My favourite television shows are documentaries about Greenpeace and other anti-whaling activists as they invent ways to halt indiscriminate maiming of sharks, whales, and the environment. Believe it or not, many current perpetrators of piracy were once environmental activists also. In fact just five years ago Somali-based fishermen were ramming fishing boats in protest—those that fished illegally off the horn of Africa. When the perpetrators retaliated with lethal force, the fishermen fought back. That initial ramming of ships and retaliation of fishing vessels has now grown into full scale Indian Ocean pirating. REVENGE FOR THE FIRST HOT WATER ATTACK. In early 2004, confrontations in the Gulf of Eden between local Somali fishermen and commercial fishermen (mostly the illegal ones) were frequent. That remote no-man’s seaway is now a lawless frontier for the bad, brave and brazen.
Activism At Somalia Story
According to former fishermen–many now seasoned pirates–large commercial fishing boats kept stealing their catch and their fish nets. Today as I write, one of the survivors is still unable to use his hand because of a bullet wound he received during that 2004 incident. He operates a bartering depot and grocery store on the mainland, and is willing to share his ordeal with anyone who has never heard or read his story before. The pirates’ first forages were clumsy and initially many were unsuccessful. However today, piracy is the biggest business for young Somali men, whose highest educational achievement is that of operating of a semi-automatic weapon. Somalia has been without a functioning central authority since 1991 when warlords took power after ousting Mohamed Siad Barre. Without a legitimate government, the country functions in a political vacuum.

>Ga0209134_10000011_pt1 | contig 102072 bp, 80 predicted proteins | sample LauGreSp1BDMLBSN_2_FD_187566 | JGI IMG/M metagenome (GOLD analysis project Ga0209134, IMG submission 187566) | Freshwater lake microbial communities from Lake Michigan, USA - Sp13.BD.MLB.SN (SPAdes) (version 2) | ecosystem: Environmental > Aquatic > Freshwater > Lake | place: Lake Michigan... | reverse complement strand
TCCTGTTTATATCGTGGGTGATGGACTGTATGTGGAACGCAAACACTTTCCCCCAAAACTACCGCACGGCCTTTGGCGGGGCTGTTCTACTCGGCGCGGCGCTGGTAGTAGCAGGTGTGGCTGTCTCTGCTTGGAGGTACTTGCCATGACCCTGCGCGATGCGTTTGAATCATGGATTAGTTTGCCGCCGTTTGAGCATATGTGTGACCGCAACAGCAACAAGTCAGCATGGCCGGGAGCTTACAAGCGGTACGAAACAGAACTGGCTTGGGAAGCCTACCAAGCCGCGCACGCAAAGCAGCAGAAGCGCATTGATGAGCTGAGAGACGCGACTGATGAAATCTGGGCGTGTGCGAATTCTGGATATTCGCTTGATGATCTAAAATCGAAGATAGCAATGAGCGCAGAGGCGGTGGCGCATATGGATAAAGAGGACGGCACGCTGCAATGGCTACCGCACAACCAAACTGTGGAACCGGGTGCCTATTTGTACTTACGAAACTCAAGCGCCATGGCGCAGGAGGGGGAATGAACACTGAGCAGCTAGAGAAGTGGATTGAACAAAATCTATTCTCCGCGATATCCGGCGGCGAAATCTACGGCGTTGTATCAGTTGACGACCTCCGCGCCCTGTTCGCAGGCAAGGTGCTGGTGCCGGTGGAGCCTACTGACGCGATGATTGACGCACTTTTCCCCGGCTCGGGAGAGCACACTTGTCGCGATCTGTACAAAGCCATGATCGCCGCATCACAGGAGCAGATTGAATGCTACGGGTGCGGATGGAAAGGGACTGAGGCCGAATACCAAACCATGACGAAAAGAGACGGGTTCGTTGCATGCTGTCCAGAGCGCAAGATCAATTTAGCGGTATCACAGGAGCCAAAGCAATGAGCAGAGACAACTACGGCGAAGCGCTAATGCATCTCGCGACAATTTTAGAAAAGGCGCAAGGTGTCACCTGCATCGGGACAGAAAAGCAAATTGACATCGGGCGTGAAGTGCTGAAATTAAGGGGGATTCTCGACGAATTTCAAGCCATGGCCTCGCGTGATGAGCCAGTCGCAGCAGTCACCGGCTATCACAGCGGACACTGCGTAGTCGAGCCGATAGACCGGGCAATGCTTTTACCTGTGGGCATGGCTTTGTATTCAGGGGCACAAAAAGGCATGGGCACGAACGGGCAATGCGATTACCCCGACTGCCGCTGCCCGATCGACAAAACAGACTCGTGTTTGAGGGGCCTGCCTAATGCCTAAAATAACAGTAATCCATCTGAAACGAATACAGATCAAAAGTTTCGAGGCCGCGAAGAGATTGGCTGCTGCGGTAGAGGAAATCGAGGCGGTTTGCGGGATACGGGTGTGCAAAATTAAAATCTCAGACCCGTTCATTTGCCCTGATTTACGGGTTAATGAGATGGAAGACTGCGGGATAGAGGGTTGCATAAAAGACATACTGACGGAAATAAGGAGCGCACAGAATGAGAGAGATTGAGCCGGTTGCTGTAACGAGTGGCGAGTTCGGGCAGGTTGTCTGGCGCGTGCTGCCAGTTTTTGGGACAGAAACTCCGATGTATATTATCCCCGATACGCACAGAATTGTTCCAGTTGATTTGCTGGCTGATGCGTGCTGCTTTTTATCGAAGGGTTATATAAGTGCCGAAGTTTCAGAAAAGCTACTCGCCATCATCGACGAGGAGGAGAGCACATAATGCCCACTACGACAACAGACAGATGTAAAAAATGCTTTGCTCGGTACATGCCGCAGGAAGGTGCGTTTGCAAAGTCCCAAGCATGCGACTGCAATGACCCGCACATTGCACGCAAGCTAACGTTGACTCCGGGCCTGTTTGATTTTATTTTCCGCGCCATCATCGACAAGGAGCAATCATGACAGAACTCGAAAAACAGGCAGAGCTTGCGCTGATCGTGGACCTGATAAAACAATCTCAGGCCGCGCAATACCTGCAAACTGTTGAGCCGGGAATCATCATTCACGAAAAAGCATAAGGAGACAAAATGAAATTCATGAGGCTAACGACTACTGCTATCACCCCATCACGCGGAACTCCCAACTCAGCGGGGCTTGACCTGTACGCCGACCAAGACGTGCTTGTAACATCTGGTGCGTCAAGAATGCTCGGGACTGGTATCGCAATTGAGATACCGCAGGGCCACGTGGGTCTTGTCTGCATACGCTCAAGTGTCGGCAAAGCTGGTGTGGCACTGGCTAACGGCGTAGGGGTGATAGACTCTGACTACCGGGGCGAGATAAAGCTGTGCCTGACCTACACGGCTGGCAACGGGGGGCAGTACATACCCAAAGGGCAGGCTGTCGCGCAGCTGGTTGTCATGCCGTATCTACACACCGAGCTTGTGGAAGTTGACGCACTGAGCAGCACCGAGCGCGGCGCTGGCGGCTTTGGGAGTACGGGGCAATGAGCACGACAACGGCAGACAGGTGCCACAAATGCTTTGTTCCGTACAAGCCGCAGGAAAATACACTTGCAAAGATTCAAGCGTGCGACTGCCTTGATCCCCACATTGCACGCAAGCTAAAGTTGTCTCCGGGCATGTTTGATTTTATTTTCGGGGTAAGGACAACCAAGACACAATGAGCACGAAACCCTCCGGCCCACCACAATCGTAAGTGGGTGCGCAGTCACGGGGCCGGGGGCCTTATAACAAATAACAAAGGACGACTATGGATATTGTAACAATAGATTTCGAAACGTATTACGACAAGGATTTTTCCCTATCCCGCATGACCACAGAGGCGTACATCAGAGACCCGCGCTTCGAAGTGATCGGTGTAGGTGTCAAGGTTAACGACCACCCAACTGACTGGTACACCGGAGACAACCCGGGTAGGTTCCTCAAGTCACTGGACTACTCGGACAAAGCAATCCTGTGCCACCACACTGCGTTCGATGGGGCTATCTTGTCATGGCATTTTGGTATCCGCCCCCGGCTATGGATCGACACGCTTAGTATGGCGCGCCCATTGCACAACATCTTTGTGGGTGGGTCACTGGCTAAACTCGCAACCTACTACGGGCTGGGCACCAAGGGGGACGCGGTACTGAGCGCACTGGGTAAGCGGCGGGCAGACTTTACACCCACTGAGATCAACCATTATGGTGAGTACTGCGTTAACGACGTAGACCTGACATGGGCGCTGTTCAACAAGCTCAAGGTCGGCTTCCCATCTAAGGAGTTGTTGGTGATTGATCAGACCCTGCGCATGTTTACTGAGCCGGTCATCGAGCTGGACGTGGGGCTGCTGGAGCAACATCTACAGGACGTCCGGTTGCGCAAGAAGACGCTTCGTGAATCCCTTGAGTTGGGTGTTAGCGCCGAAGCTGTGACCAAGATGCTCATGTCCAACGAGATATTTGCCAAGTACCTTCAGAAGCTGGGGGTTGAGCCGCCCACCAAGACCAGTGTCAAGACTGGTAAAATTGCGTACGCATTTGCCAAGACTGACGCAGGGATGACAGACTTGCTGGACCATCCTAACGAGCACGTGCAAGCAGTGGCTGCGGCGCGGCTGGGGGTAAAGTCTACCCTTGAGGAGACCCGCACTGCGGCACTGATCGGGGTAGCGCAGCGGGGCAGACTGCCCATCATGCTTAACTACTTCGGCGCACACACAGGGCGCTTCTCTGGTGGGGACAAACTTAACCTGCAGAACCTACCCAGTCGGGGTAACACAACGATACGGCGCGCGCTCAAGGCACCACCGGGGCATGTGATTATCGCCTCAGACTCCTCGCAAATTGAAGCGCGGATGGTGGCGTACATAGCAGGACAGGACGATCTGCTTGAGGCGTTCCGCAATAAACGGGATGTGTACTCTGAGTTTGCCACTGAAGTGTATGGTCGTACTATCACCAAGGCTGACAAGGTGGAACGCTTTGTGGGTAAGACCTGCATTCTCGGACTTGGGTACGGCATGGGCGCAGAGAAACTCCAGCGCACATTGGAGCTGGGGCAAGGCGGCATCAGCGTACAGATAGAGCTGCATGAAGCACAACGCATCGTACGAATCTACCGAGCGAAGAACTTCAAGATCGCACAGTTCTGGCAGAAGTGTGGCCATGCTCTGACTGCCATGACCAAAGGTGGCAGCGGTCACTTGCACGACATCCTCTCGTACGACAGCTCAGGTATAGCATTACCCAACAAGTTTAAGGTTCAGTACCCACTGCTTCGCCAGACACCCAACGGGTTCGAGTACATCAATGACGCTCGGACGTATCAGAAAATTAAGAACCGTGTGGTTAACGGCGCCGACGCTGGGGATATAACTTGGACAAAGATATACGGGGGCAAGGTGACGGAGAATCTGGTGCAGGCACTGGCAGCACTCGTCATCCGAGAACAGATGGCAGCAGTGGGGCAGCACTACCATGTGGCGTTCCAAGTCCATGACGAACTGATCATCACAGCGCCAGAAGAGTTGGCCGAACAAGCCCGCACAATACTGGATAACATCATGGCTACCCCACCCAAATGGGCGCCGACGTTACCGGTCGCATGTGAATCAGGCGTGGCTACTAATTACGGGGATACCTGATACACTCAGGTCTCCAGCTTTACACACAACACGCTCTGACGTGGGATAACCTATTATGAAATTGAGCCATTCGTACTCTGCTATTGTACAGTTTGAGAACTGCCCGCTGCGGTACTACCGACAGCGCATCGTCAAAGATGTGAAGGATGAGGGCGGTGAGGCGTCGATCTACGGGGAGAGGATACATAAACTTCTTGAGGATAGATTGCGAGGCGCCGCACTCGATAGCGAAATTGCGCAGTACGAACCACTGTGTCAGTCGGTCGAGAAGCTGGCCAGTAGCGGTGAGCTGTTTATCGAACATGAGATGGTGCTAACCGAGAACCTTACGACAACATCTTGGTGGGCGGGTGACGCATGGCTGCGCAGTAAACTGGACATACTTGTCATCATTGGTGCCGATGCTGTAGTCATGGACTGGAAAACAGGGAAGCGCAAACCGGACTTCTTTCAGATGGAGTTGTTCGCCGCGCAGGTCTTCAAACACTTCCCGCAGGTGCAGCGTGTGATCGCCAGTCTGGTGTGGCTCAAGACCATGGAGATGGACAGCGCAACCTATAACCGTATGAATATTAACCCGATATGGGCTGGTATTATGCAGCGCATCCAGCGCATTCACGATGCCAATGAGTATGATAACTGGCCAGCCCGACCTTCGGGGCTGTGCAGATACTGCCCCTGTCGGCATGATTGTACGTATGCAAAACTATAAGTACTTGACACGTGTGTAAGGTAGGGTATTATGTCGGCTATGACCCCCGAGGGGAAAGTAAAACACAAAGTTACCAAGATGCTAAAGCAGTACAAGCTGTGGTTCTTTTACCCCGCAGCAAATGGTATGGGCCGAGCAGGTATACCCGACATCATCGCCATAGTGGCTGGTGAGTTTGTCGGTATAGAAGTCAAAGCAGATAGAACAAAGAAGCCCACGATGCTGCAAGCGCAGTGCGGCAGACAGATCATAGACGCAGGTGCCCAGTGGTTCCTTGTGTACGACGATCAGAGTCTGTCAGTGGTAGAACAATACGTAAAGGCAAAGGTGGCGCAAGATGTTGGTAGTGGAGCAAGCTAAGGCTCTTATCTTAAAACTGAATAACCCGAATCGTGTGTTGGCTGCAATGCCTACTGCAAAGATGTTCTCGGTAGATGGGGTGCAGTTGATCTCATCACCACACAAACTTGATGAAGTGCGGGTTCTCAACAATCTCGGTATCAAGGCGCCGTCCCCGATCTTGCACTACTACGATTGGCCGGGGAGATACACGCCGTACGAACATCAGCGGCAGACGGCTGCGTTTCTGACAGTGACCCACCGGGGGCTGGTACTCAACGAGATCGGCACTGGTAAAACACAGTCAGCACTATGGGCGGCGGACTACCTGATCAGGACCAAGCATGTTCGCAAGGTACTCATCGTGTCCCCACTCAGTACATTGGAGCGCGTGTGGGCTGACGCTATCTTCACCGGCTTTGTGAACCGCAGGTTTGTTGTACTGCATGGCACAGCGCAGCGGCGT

The transitional government tries to bolster its ranks by preparing young men for military duty. Funding is provided mainly by militant Islamic countries. Young men are encouraged to go away to foreign military camps for training. When they return as skilled fighters, most have to decide between being part of an Islamist insurgency that sees itself as a potential government in waiting, or to join the lucrative pirating business. On Saturday April 17th, 2009, at least 10 international news media including B.B.C. C.N.N. carried this headline: “Somali pirates seized the Belgian vessel Pompeii and its 10 man crew off the east African coast.” Then again there was the much publicized case of the attempted hijacking of the cruise ship Seabourn Spirit.
I roared with laughter when I first read how the crew repelled a Somali pirate attack launched with automatic weapons and rocket-propelled grenades by using defensive maneuvers–loud banging of pipes. Can you imagine men trained in terrorist camps (men taught that to die in combat is rewarded by martyrdom) being scared away by a loud bang? The Price of Inaction: Friends and Foes of Ransom. Our inability to respond timely to potential trouble spots and troubling situations–unless the matters affect our nuclear-partners or our perceived allies, has, and will continue to cost us dearly. We took less than 60 days to secure billions of dollars to help the Soviet Union when they needed assistance to democratize their country. Most of that money vanished brazenly without even a whimper of protest. 1 Billion per year, and we approved that grudgingly. As a result, we are playing catch up.
The situation in Somalia mirrors our international arrogance and indifference to cultures we consider insignificant to such an extent that nations who feel slighted are open recruiting fields for insurgents. All one has to do is to follow the money trail of assistance funds to trouble spots we ignore, and the dots connect. Let us get back to Somalia to affirm how our indifference is creating a living “daymare” and nightmare simultaneously. Even the pirates have a clear view of nations considered friends or foes. Nations considered friendly (either by way of facilitating training funds, confidential services, or parallel religious philosophies) appear to be able to call tribal elders and get ships released with no ransom whatsoever. 2,000,000.00 for the release of a Yemeni cargo ship they had captured. A few phone calls later, tribal elders intervened and the ship was released without a dime in ransom.